The coronavirus outbreak is a talking point we can’t ignore. Covid-19 has impacted almost every market imaginable, and the technology industry is no exception. Events have been cancelled, operations halted and working lives changed.
The uncertainty caused by the virus has everyone questioning our safety and our economies. In the first of four Quarterly Webcast Series, you are invited to join your peers to discuss and debate the current state of the technology market and an action plan for a prosperous future.
Is the technology market safe from a global recession?
The devastating results from the spread of Covid-19 have led many economists to predict a global recession this year. Spending is expected to be hit with declines of 2% to 10% for computer equipment, consulting services and software. Cloud computing could also be impacted by the virus as a result of delayed implementation of projects.
But the need to be online will not go away. Demand for cloud services is on the rise, caused by lockdowns and the global move towards remote working and homeschooling. Various cloud service providers, including Amazon, Google, Microsoft and Alibaba Cloud are even providing free access to some of their products for organisations affected by the virus.
Are cloud services and data centers prepared?
With this increased traffic comes additional expectations and pressure on cloud services and data centers.
In recent days, some cloud services have gone down following an increase in usage caused by more companies enforcing work from home policies. Microsoft Teams, the collaboration platform experienced an outage lasting over two hours. While the video conferencing service Zoom also suffered delays in their service due to higher demand this week.
The need for these services is apparent when operators in data centers have been named as essential staff in the Philippines, UK and California, which begs the question whether infrastructures across Asia are prepared for the potential of more lockdowns and greater remote working.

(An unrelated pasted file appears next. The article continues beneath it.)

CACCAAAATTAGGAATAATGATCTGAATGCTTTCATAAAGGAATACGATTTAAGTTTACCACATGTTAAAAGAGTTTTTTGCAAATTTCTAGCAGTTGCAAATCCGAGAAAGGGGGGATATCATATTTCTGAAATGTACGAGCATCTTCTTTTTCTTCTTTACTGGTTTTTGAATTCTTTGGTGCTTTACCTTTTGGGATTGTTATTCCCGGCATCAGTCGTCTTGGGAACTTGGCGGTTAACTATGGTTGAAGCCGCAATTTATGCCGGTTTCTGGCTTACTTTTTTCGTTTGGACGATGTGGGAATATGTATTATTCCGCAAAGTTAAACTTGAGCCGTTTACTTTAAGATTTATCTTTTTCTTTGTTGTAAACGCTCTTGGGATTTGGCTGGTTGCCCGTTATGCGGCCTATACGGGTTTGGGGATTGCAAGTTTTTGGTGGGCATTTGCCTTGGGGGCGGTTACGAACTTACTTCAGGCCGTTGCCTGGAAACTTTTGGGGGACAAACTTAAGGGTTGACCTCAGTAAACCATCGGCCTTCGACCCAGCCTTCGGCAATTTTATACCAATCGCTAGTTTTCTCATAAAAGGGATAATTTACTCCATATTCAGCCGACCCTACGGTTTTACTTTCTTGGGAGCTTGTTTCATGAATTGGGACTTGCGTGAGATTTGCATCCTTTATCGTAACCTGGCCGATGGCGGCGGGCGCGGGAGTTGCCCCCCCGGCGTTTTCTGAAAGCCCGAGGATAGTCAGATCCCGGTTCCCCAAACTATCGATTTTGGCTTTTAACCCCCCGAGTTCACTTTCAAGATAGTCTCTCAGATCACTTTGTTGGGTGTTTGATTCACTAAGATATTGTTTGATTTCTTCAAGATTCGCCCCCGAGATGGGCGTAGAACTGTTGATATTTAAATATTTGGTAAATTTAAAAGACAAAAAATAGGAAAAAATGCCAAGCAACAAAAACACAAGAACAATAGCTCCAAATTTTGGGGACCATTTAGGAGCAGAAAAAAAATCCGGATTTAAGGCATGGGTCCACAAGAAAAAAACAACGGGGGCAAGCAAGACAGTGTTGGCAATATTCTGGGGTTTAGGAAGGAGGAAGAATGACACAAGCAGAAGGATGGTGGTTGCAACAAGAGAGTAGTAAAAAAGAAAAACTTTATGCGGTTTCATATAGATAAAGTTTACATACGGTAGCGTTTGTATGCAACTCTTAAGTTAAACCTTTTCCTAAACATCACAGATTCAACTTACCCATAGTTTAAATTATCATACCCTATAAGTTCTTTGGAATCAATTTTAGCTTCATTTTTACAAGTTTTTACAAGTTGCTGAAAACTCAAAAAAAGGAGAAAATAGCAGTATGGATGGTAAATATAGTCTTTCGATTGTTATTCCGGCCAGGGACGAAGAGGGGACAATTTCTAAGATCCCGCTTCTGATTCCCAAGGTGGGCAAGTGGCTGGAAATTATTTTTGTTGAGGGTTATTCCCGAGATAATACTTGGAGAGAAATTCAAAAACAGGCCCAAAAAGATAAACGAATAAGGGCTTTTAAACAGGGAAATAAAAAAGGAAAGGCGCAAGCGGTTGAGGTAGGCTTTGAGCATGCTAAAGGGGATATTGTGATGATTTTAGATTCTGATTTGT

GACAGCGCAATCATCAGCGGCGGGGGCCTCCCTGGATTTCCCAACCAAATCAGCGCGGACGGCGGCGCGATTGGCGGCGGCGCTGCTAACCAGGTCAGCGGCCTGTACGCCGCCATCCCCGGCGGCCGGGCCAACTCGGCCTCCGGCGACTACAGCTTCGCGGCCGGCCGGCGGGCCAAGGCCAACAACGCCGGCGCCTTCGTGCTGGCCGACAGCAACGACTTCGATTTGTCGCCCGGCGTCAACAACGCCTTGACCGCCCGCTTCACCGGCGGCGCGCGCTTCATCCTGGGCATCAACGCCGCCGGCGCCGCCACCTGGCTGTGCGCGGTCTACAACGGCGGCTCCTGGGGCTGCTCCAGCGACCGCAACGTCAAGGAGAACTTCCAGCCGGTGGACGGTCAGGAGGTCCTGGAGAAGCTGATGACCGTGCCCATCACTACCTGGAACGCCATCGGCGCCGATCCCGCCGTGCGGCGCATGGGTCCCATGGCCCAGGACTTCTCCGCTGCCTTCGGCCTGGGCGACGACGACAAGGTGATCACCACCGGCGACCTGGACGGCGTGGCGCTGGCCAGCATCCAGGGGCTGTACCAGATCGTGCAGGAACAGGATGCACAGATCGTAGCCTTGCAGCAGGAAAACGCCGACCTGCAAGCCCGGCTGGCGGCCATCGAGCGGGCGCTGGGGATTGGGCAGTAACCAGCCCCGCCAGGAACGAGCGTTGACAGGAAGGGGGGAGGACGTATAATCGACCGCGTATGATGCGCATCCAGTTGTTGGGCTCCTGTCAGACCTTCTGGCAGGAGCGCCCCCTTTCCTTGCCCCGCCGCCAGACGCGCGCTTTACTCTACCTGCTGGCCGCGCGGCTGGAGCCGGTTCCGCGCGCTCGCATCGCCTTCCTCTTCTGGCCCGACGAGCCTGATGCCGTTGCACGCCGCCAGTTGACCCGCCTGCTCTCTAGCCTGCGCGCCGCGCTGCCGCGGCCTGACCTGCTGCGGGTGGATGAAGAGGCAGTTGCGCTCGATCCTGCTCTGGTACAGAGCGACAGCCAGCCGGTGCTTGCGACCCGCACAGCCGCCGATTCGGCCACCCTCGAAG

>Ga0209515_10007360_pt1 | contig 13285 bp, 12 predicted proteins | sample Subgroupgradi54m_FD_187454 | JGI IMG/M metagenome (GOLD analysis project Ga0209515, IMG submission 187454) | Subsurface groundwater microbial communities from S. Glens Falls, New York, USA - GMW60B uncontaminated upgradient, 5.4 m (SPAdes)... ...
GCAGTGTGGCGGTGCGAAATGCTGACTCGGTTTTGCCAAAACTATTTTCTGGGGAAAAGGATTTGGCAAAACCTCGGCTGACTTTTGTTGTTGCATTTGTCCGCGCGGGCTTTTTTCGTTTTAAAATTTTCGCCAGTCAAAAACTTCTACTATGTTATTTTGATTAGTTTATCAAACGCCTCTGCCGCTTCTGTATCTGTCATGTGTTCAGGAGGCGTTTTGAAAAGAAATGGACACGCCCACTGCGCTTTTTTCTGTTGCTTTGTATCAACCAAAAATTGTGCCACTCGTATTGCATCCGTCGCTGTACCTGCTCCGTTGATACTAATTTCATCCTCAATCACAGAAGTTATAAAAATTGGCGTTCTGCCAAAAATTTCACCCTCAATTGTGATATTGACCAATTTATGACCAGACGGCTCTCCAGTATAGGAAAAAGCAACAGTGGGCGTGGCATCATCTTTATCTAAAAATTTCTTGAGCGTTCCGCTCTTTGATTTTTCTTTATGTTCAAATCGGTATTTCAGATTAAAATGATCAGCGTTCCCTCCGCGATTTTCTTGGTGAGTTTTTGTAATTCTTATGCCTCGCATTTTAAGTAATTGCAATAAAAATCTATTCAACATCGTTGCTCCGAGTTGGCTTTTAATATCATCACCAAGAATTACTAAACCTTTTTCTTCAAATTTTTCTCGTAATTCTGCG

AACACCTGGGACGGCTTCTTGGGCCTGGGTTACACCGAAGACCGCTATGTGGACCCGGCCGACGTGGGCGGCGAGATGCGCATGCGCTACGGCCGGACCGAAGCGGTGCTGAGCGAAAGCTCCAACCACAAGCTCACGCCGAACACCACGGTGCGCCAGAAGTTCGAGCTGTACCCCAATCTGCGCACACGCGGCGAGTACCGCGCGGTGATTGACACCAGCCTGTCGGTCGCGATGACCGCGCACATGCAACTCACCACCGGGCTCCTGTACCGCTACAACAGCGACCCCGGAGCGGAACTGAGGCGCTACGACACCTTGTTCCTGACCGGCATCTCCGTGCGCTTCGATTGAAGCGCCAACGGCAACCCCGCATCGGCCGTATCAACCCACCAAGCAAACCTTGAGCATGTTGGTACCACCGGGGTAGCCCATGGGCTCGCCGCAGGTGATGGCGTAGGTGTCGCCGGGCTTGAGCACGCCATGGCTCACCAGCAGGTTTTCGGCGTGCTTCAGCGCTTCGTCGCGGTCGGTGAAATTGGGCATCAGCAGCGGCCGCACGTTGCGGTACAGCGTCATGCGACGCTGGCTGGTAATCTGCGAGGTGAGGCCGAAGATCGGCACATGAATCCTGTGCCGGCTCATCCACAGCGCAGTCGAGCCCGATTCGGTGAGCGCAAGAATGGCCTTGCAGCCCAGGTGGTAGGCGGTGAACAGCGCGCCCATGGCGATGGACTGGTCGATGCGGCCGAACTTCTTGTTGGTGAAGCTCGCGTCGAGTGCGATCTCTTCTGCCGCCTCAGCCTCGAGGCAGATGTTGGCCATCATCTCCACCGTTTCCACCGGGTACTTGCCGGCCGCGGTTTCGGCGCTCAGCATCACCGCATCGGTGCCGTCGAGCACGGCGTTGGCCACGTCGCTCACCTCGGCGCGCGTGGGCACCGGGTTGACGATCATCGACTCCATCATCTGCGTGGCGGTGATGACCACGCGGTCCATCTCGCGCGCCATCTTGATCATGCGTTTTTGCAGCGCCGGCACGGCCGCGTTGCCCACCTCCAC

Is your business safe from cyberattacks?
The threat of global cyberattacks is also rising, as online criminals take advantage of the fear and unrest caused by the coronavirus outbreak. This week, news spread that the World Health Organisation was the target of elite hackers DarkHotel whose operations were traced to East Asia.
This cyberattack comes after a warning from the WHO of criminals disguising themselves as officials to steal money or sensitive information.
Join the conversation with the Technology Market Power Talk webcast
In these unprecedented times, this is an opportunity to pull together and find solutions to the challenges we are facing. Connect with your peers online for one hour of in-depth, social distancing-friendly conversation tackling the pressing issues affecting the technology market and our post-coronavirus future.
Agenda - 30th April 2020
|1100||Chairman Welcome Address|
|1105||[Business + Tech] The Impacts from Predicted Global Recession in 2020, COVID-19 and Lockdowns
|1130||[Investment] Current Valuation vs Outlook: Tech and DC Investments
More About OCP
- Since 2016 OCP vanity free open source hardware has been adopted by the worlds Telecommunications Service Providers to Cloudify their infrastructure for supporting tomorrow’s technologies of 5G, IoT and Smart Cities. This transformation to open source technologies has produced 70% CAPEX reductions and more than 50% OPEX reductions.
- OCP servers also use 50% less energy than traditional proprietary enterprise servers and Steve will highlight how companies are aligning energy efficiency targets with their use of open source hardware. Furthermore, the drivers of adoption of OCP are growing more diverse – cost reduction and power efficiency are still the biggest reasons why, but the market is now realizing that feature flexibility and conformance to those specifications approved by OCP provide a measure of “comfort” to the market.